Video Archive: Longtown Castle
Video Archive clip by Graeme Field. The author’s description is as follows:
Longtown Castle was built in the 1180's by the Norman lord, Walter de Lacy, inside a rectangular earthen enclosure that may date to the Roman occupation of Britain. Fortified during the 12th century, the rectangular enclosure was bisected by another earthen wall, forming the two outer baileys of the castle which sat side-by-side to the south of the motte. In addition, a twin-towered gatehouse, protected with a portcullis, was added to the new outer curtain which enclosed the rectangular area. The gatehouse still exists, though extensively ruined.
The enormous earthen motte is an impressive structure, rising some 35 feet into the air. Originally crowned by a timber tower, the massive mound most likely received its splendid round keep in the 13th century, when another Walter de Lacy had possession of the castle. Although unusual for England, round keeps were relatively popular in Wales, so it is not too surprising to find one here along the borders, even though Longtown is considered an English castle.
In all, Longtown Castle was a simple but formidable structure. To the south of the fortress, a small town was started, but never reached its full potential. Vestiges of the medieval borough are visible in the surrounding fields, merely parallel earthworks scarring the landscape. The castle and its town were abandoned in the 14th century, but saw a brief resurgence in the early 1400's. Then, the castle was refortified in response to Owain Glyndwr's unsuccessful attempt to reclaim Wales for the Welsh.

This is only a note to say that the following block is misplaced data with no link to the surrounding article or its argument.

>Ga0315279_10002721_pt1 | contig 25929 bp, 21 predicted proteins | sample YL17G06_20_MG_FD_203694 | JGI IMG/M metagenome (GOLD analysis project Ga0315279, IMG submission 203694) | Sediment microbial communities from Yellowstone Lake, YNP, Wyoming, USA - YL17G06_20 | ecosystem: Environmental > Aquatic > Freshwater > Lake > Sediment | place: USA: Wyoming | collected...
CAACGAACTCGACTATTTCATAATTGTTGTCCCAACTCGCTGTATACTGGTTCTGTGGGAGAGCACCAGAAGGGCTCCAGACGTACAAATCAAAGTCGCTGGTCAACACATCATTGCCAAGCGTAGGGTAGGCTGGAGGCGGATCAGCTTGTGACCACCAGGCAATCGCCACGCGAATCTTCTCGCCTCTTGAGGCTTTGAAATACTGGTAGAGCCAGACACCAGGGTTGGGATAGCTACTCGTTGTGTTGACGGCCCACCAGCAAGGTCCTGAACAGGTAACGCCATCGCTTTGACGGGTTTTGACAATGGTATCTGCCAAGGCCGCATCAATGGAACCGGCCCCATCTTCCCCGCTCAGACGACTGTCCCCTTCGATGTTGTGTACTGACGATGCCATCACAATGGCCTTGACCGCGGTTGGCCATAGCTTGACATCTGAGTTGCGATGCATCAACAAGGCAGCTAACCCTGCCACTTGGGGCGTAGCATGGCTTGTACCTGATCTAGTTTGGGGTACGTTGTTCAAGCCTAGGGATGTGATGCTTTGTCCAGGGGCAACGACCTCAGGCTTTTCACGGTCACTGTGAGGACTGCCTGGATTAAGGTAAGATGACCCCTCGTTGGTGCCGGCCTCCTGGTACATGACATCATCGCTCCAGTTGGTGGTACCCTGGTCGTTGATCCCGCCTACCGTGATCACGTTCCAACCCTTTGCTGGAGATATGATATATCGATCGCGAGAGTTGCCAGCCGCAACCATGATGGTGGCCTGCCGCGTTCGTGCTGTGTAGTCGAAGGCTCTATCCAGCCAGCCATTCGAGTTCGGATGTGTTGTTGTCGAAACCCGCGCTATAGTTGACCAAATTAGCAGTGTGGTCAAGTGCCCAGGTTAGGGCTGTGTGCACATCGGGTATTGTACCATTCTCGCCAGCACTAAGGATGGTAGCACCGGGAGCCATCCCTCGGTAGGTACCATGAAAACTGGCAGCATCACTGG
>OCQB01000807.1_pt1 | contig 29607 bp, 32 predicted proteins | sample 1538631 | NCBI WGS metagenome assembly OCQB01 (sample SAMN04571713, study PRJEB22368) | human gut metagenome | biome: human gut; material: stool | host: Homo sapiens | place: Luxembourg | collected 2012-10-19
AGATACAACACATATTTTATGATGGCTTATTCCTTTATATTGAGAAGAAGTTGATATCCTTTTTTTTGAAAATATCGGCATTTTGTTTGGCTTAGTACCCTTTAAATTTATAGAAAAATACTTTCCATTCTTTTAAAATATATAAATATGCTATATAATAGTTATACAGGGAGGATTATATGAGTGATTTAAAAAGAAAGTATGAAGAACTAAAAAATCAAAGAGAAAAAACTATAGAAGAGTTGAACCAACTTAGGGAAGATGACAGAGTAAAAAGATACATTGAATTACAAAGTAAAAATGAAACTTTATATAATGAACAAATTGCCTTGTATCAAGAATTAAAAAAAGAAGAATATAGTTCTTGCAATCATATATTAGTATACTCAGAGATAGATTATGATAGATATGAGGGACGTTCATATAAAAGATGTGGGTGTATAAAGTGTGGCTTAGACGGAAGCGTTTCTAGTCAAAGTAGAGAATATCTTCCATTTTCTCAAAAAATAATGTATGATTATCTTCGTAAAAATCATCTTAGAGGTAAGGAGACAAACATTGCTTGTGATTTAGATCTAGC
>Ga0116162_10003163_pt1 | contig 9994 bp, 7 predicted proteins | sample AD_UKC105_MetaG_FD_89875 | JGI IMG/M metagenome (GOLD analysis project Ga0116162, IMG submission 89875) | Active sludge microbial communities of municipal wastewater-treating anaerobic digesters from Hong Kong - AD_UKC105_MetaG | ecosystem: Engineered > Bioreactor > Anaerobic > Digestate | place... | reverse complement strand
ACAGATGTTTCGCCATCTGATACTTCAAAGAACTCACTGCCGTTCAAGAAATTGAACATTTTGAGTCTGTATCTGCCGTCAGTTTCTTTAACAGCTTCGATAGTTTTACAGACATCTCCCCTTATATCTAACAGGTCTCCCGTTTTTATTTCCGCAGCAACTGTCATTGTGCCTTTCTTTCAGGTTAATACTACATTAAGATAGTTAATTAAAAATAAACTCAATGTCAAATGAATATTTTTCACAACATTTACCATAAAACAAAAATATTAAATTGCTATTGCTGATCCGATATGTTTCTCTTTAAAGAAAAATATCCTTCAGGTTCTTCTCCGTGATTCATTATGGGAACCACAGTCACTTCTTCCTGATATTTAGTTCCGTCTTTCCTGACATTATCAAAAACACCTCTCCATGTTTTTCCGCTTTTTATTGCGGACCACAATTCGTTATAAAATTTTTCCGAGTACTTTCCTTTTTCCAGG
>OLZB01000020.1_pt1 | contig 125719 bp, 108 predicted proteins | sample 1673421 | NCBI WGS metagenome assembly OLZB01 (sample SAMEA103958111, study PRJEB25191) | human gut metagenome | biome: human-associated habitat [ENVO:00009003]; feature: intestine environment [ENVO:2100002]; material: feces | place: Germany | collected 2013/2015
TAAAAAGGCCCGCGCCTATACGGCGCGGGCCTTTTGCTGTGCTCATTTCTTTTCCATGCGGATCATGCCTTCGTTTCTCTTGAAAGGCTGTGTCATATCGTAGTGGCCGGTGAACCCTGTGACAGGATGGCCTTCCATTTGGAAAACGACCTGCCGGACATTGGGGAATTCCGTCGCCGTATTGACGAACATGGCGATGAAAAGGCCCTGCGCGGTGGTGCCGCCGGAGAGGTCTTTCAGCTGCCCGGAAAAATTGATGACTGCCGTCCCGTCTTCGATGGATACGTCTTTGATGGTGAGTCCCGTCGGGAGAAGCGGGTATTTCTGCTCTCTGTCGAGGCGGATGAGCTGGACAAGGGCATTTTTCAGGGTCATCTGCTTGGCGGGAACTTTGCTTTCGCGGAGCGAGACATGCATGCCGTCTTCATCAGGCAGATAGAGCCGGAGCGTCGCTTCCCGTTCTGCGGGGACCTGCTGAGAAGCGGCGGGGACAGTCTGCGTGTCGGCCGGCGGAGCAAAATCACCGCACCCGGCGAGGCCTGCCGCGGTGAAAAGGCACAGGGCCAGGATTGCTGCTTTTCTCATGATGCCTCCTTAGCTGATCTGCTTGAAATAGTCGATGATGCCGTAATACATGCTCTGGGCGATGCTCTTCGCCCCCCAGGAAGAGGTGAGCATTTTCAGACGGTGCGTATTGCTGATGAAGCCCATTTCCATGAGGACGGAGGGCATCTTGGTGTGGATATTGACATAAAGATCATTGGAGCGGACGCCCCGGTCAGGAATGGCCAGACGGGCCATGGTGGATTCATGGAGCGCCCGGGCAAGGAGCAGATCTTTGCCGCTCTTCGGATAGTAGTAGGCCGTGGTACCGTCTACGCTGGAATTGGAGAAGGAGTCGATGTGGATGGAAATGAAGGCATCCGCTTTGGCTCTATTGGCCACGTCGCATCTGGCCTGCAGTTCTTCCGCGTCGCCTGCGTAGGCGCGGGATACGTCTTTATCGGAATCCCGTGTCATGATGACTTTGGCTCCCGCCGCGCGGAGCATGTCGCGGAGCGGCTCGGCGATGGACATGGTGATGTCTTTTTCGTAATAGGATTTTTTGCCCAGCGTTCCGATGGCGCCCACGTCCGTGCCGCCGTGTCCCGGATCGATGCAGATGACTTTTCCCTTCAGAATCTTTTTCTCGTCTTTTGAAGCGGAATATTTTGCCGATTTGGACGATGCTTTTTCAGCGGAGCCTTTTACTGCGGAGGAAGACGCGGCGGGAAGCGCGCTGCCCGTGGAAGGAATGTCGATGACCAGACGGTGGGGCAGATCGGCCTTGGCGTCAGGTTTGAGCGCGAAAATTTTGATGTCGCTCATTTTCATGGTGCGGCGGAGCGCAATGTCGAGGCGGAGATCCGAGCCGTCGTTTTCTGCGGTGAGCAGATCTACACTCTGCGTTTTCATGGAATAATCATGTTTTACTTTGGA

Before its final demise, Longtown Castle passed through the hands of several owners. After the de Lacys, the castle became the property of John de Verdon, one of Edward I's crusaders. It passed then to his granddaughter's husband, Bartholomew de Burghersh, during the reign of Edward III. Their son, Thomas, fought for Richard II, and, after the king lost the throne, Thomas lost his estates and the castle at Longtown. The last owners were the prestigious Nevilles, who held the castle long after it fell into ruin.
East of the masonry castle is a rectangular enclosure which may well be the fortification made by Harold Godwinson in 1056. Harold went on to become King Harold II who was killed at the Battle of Hastings in 1066.
The keep was once the site of the gallows the last person to be hanged there was William Jones, who poisoned his wife, and was executed in 1790 at Hereford and his body brought back to Longtown to hang.
Now owned by English heritage, parking and admission to the site is free.